Most planning documents of the ministry of education are a wish list cluttered with ambitious and clearly unattainable targets. Such planning could partly be reflective of a weak planning capacity. However, at a more fundamental level it is also a sign of the government's lack of commitment to the sector where such unrealistic plans are adopted, which have no chances of success. The inclusion of the proposal to move towards English as a medium of instruction in government schools, an idea that was promoted during the previous government, is a classic example of such unrealistic planning. The government does not have enough teachers to teach English at all the levels and to impart knowledge of other subjects in English. Secondly, given the poor quality of teaching in government schools, using English as a medium of instruction in government schools will further reduce the children's ability to actually follow the subject content. There are many other priorities with the education sector that need more urgent attention rather than wasting energy on a strategy which in the immediate future is impossible to implement.

The present government has been in power for close to one-and-a-half-year, but it is showing record low commitment to the education sector, in fact there is hardly any discussion about this sector. This is particularly troubling when situated in the regional context, where Pakistan is now lagging behind all its neighbours in basic education indicators. Pakistan is the only South Asia country, which has been particularly noted in the UNESCO Global Monitoring Report, 2009, which along with Nigeria is predicted to contribute one-third of total out-of-school children by 2015.

Pakistan is at the same time also the country, which has been receiving manifold increases in aid allocations since the Sept 11 attacks with the education sector being one of the main recipients. If on the ground nothing is changing clearly it suggests that the problem is not just linked to lack of resources, the lack of political will has something to do with it. The performance of the NGO sector is also put into question by this poor progress in the education sector. The education sector has seen rapid expansion of NGOs in the last two decades and some of them have developed interesting teaching models. However, NGOs' advocacy and lobby skills are clearly limited, given that the governments get away with doing nothing.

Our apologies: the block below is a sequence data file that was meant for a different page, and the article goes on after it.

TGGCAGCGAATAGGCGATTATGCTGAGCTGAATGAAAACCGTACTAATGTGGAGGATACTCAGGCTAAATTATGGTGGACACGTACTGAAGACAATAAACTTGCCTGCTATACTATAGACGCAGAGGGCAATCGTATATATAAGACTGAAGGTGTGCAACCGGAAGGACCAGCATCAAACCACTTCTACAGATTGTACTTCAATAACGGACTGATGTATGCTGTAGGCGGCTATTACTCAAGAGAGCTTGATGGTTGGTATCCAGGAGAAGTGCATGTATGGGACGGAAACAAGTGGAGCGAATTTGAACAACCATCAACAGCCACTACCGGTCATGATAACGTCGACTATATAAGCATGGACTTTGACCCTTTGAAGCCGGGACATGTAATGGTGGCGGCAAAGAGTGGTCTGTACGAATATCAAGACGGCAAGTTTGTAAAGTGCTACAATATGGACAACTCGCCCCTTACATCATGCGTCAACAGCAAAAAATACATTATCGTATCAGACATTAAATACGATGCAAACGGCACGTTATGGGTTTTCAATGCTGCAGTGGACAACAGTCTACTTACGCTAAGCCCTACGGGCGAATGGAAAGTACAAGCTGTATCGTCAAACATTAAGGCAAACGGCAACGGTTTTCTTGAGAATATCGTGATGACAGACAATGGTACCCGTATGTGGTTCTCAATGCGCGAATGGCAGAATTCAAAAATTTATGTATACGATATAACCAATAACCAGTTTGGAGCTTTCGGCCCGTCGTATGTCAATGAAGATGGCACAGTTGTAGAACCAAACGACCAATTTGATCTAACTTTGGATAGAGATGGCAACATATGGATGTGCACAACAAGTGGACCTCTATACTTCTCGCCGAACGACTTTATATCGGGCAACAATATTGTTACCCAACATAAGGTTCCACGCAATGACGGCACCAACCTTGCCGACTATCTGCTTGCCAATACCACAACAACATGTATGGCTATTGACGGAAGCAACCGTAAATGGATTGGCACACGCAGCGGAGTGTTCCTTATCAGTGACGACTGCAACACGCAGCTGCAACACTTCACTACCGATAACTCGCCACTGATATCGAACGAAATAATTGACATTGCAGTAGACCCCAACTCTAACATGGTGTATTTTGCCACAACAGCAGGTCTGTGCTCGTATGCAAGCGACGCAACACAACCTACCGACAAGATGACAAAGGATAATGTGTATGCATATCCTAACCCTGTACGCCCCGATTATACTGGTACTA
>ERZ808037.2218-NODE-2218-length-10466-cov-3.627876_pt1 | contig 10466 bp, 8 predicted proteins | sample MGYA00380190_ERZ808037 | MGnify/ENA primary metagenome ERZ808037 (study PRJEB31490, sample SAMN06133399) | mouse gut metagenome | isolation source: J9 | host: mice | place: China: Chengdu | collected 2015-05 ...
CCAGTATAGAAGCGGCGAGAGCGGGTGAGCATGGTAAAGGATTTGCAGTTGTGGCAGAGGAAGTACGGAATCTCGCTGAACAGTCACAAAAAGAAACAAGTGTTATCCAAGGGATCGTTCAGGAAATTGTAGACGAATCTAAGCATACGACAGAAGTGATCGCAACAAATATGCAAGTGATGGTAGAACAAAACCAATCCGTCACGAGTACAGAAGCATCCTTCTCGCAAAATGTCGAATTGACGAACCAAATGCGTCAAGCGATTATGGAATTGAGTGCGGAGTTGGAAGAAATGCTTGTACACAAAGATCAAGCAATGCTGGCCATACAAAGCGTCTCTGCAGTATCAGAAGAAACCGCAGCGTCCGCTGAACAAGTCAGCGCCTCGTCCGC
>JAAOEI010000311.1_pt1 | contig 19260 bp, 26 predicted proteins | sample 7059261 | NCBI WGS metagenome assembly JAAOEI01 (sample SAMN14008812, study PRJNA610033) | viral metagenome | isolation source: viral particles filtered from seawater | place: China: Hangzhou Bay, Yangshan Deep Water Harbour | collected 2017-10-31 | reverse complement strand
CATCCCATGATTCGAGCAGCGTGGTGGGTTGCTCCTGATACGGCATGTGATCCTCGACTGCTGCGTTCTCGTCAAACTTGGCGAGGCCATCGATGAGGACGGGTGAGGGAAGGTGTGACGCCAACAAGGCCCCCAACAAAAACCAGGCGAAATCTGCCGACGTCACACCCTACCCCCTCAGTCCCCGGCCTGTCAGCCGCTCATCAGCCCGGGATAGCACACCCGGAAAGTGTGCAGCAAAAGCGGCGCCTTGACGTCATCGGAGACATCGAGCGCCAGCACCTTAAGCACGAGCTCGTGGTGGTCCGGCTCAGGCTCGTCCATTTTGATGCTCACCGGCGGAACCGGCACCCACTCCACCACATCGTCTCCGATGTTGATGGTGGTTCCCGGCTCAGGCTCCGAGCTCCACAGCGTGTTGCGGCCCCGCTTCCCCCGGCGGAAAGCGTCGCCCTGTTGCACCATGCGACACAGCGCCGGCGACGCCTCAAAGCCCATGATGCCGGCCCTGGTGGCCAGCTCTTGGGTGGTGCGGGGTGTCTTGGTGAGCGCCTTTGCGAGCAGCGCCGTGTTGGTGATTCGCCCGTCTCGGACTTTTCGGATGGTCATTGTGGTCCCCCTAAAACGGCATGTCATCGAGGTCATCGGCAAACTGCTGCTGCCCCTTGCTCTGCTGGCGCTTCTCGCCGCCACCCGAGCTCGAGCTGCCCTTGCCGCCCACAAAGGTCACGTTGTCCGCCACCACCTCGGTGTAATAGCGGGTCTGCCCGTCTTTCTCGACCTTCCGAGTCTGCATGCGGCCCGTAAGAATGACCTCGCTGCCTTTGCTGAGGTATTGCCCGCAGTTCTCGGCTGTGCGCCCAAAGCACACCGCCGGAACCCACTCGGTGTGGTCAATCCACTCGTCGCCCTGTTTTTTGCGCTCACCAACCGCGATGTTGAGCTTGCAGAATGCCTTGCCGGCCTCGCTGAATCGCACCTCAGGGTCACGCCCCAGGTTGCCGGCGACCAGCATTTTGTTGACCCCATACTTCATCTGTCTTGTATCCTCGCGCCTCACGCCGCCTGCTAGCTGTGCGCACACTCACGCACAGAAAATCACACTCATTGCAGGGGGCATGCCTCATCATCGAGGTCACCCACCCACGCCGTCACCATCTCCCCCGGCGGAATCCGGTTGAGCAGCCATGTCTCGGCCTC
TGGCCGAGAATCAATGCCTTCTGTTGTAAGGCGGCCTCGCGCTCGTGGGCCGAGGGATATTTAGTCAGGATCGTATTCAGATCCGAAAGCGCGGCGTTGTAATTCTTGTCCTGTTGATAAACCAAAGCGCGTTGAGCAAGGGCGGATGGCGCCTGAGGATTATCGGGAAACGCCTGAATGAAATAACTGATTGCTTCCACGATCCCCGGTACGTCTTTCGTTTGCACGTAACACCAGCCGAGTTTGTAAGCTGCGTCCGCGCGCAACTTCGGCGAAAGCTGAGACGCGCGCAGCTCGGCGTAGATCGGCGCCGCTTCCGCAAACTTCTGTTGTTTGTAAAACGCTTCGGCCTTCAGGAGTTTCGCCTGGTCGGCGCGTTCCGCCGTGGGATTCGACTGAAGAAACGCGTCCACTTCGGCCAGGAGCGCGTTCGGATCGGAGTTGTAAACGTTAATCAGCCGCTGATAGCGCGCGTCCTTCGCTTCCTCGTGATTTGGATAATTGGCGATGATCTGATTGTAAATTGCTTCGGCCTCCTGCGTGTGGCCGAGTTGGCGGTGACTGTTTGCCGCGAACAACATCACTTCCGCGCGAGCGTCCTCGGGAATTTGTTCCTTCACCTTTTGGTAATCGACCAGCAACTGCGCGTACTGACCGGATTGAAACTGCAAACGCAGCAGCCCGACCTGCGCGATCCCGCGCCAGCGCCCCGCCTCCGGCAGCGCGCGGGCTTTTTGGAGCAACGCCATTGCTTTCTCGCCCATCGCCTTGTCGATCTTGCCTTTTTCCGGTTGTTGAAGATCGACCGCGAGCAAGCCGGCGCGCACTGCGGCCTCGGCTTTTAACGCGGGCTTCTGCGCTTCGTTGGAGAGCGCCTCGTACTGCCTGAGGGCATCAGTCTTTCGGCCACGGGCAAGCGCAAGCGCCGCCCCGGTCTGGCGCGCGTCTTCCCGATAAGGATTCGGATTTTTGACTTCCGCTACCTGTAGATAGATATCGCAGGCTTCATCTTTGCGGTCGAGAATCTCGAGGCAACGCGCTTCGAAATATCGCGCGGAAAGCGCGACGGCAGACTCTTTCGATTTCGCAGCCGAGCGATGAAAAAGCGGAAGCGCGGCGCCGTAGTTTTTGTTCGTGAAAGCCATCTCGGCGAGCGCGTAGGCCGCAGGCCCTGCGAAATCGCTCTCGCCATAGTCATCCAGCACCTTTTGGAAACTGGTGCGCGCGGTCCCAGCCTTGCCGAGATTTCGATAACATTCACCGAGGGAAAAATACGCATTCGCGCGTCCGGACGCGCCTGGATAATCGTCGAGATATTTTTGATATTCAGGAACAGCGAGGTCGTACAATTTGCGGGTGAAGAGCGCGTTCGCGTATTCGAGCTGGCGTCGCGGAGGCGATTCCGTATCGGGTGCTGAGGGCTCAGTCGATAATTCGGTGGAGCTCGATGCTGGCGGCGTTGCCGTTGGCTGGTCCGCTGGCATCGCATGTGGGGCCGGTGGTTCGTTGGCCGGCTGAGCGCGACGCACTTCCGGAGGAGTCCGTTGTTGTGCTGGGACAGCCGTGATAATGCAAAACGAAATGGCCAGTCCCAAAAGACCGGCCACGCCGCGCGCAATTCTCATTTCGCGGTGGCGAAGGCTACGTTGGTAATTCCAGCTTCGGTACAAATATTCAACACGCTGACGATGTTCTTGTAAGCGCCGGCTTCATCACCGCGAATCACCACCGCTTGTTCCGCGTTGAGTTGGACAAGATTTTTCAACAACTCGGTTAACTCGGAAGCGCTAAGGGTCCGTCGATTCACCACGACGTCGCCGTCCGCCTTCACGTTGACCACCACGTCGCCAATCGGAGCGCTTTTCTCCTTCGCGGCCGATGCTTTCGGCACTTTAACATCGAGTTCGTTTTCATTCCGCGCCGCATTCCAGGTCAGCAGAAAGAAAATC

There is urgent need for the civil society sector to mobilise the public to pressure the government to provide Pakistani children access to proper education. An educated population is in everyone's interest. Since the government is not moving on this issue on its own account, the public has to force it to move in that direction. A sustained lawyers' movement got the executive to listen to the judiciary, why should a sustained public movement asking for Education for All, not have similar success?

-Dr Masooda Bano. The writer is a research fellow at the Oxford University. Email:

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Mechanism to produce medical teachers urged
Islamabad: The National Assembly Standing Committee on Health Thursday asked the Ministry of Health and Pakistan Medical and Dental Council (PMDC) to develop mechanism to strengthen, harmonise and produce basic medical science teachers in public and private sector medical institutions. The committee presided over by Dr. Nadeem Ehsan observed many lacunas in PMDC Ordinance and desired to make suitable amendments in it to bring transparency and increase the standard of medical institutions. The Committee discussed performance and functioning of PMDC and expressed serious concern on PMDC's method, criteria for recognition of Public and Private medical Institutions, poor performance of private medical institutions and illegal human organ trade. It recommended that cases of PMDC should be decided by itself and not by courts. The news